Budapest is one of Central and Europe’s busiest and most significant airports. And despite the pandemic, it has pushed ahead, with growth on multiple fronts and high ambition for more. We chat with Budapest Airport’s Airline development team: Balázs Bogáts, Head of Airline Development, and Eszter Almási and Balázs Bucsi, Airline Development Managers.
Budapest welcomes a host of new routes
Budapest welcomed flydubai in September, with four weekly services to Dubai utilizing 166-seat B737 MAX 8s. It complements Emirates, which began serving the Hungarian capital in October 2014. flydubai codeshares with its larger sibling to Budapest. The pair generally operates on different days to ensure all days of the week are served and therefore growing connectivity and choice.
This winter, about three-quarters of Budapest’s capacity is by LCCs/ULCCs, especially Ryanair and Wizz Air. Ryanair has added multiple new routes, including Bournemouth, Cologne, Kaunas, Riga, Shannon, and Turin. Meanwhile, others are back, such as Kharkiv, Krakow, Lappeenranta, Luxembourg, Nuremberg, Poznan, and Toulouse.
Ryanair will have 215 weekly departures in December, 17% more than in the summer, Bucsi tells us. It’s a similar story for Wizz Air: 167 departures, up by 18%. Budapest is Wizz Air’s busiest airport this winter, and in the coming weeks, it’ll add Amman, Aqaba, Fuerteventura, and Hurghada.
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Budapest’s recovery in action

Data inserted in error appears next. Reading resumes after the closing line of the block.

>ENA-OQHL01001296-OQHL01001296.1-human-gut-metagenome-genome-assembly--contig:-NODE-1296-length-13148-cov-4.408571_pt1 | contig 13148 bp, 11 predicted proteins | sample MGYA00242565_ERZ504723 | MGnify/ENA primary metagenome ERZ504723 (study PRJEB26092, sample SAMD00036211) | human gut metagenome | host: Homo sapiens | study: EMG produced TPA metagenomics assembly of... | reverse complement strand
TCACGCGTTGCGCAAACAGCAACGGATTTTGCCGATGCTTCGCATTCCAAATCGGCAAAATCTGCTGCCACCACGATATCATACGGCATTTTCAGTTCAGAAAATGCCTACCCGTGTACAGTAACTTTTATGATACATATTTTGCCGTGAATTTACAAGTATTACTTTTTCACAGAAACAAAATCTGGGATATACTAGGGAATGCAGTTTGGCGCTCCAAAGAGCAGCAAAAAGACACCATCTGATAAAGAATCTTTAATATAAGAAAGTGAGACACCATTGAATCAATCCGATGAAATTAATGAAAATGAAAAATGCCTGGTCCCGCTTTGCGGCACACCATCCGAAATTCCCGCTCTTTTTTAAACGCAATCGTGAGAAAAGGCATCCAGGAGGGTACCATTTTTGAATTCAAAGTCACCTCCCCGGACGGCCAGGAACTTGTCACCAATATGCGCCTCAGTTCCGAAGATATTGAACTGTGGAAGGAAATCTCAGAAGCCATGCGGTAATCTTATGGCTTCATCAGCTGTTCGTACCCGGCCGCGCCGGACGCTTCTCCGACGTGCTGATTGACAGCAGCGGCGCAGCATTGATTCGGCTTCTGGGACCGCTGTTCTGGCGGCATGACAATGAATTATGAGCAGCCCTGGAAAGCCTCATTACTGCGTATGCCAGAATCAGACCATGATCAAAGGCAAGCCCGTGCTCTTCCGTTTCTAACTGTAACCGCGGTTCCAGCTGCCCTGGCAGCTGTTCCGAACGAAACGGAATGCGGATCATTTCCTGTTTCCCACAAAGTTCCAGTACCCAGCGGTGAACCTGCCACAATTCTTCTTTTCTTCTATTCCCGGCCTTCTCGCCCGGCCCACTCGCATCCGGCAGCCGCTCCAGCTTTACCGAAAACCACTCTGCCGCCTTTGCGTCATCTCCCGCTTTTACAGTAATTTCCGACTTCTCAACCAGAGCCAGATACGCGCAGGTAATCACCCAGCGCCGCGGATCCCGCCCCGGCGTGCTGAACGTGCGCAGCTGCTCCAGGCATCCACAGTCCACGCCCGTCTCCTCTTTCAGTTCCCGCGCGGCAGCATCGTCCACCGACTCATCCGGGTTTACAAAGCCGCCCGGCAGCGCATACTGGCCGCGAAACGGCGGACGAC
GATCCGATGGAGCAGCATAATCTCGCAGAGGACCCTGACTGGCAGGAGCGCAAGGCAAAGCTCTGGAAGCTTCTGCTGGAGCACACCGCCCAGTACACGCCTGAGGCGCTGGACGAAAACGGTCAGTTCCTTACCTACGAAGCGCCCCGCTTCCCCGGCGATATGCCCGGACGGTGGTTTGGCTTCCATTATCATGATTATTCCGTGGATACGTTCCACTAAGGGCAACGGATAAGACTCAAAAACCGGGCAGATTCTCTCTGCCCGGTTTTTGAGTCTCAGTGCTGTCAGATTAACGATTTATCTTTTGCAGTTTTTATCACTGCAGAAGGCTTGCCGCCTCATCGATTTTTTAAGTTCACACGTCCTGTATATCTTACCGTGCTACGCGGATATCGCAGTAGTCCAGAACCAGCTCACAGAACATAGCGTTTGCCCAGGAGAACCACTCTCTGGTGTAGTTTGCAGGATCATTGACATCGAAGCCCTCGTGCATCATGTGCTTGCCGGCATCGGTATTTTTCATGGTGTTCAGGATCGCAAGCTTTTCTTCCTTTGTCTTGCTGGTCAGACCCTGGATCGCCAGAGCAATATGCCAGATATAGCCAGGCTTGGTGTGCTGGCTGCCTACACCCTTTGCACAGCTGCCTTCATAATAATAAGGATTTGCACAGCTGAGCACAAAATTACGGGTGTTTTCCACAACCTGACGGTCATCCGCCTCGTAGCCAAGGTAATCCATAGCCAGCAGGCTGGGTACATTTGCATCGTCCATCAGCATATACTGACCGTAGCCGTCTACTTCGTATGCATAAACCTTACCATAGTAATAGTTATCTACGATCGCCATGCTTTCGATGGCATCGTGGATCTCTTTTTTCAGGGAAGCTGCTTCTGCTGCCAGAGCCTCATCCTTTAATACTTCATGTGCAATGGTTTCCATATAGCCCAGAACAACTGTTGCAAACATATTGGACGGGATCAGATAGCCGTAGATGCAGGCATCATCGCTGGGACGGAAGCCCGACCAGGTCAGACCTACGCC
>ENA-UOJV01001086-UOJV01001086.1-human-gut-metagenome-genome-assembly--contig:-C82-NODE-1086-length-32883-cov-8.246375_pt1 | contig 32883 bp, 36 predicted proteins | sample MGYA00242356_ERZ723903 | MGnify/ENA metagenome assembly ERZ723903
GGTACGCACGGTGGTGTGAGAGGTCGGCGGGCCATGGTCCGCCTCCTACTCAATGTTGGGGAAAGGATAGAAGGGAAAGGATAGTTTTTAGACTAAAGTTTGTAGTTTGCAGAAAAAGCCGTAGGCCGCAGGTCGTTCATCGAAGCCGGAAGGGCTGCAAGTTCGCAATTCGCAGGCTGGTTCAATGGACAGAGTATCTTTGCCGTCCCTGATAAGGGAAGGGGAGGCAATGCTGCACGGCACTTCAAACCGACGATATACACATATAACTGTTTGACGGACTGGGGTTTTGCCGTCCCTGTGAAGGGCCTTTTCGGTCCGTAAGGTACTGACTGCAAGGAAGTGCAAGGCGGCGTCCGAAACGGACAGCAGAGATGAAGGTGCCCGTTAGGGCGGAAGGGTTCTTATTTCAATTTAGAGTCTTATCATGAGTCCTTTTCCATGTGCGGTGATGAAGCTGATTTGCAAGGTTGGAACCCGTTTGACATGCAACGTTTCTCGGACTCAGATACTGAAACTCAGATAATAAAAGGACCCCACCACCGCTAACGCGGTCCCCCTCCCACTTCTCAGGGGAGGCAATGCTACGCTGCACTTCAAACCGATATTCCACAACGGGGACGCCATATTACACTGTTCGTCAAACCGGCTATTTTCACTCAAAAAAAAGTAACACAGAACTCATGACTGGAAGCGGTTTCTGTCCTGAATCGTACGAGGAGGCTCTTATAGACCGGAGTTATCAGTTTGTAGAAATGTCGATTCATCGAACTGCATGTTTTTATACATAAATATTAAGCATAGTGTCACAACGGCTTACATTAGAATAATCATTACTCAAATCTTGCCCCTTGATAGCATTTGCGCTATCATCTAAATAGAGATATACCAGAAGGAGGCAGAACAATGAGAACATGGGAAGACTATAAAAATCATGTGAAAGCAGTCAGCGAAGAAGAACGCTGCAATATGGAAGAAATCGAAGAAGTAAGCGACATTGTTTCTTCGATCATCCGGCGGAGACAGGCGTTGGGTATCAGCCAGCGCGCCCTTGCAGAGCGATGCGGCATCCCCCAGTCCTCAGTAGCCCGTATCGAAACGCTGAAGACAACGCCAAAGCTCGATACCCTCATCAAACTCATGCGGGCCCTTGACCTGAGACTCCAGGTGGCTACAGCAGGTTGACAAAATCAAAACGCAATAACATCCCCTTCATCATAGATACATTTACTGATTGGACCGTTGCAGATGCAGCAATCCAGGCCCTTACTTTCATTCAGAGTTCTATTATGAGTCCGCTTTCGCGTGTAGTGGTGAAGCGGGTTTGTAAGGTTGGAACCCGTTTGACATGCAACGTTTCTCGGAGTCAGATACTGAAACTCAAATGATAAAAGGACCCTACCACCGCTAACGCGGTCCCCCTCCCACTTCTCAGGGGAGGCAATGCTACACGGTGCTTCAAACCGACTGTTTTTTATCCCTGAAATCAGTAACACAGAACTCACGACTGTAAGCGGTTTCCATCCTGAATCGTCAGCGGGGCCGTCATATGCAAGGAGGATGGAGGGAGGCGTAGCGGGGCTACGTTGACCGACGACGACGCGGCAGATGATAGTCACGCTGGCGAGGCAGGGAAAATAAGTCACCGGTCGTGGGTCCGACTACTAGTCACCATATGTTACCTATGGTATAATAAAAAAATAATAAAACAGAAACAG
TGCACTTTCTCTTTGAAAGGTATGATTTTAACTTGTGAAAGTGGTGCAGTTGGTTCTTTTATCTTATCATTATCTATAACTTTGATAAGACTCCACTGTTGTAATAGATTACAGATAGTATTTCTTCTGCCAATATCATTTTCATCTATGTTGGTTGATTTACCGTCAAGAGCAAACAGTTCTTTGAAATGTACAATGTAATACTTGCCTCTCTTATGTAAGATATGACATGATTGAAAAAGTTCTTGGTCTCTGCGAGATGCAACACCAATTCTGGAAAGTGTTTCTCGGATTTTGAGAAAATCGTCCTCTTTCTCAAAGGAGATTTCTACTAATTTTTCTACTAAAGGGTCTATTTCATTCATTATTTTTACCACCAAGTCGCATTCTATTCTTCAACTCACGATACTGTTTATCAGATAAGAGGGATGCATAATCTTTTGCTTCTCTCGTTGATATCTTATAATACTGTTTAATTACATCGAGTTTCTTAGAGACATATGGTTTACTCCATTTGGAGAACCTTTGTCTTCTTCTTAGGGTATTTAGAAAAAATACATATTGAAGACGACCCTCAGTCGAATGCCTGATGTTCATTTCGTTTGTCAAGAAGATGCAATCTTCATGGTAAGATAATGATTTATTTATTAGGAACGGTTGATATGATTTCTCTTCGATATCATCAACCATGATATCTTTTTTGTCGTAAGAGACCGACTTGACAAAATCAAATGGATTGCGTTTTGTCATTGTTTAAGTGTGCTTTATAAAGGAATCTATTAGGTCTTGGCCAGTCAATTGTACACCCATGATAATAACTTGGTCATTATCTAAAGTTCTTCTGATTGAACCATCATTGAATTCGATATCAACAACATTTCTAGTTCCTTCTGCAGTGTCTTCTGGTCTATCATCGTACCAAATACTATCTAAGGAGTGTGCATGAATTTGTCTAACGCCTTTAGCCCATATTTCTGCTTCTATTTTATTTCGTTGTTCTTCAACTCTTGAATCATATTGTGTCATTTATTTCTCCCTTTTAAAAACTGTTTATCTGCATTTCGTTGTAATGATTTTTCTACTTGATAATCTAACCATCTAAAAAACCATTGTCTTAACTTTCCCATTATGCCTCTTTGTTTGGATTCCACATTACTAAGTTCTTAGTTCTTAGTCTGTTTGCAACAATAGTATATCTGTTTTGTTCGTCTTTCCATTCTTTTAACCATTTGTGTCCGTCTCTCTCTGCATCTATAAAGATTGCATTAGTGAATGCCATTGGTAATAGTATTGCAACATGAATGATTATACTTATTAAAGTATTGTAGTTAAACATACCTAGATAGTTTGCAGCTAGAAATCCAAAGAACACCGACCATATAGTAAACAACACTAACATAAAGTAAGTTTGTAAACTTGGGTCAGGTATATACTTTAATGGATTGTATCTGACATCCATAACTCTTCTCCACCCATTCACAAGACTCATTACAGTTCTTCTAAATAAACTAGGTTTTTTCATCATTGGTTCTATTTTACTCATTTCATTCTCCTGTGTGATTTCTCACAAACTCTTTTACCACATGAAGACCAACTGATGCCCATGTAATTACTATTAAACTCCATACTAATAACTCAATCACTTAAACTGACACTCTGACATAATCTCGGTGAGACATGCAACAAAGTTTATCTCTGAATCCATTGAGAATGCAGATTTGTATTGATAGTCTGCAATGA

“80% of our destinations were recovered this summer, with around 110 destinations served non-stop this winter,” Almási says. This speedy recovery has been assisted by the airport’s mixture of passengers.
About 72% travel for leisure or to visit friends and relatives, with these the segments that have recovered fastest. The remaining 28% are for business and other reasons. Inbound tourism is strong too, with Budapest famously beautiful and home to world-renowned Christmas markets. As Bogáts says:
“We are glad to see airlines planning optimistically with Budapest and welcoming new and returning destinations within our route network. Autumn traffic numbers give good hope that the summer demand will continue into the fourth quarter, especially with the upcoming Christmas markets.”
Targeted route opportunities
“Budapest to North America is one of our largest markets, with over 720,000 passengers in 2019,” Bucsi said. That equates to nearly 2,000 passengers daily. In that year, LOT Polish served New York and Chicago, American linked Philadelphia, and Air Canada Toronto.
New York, the largest market, remains unserved. American from JFK with its JetBlue partnership or United from Newark would provide the strongest proposition for point-to-point demand and their huge domestic feeder network.
What about Wizz Air’s A321XLRs?
The Wizz Air Group is now expecting 47 A321XLRs. As the ULCC already operates flights of around six hours, its XLRs will likely be used to seven or eight hours. The carrier’s CEO said that they’ll be likely to go eastwards, which chimes with what Bogáts desires for Budapest.
“We would love to see Wizz Air’s long-haul aircraft. It would open up new potential target destinations in Asia, such as India and Central Asian nations, most of which are untapped.”
What airlines or new routes would you like to see from Budapest? Let us know in the comments.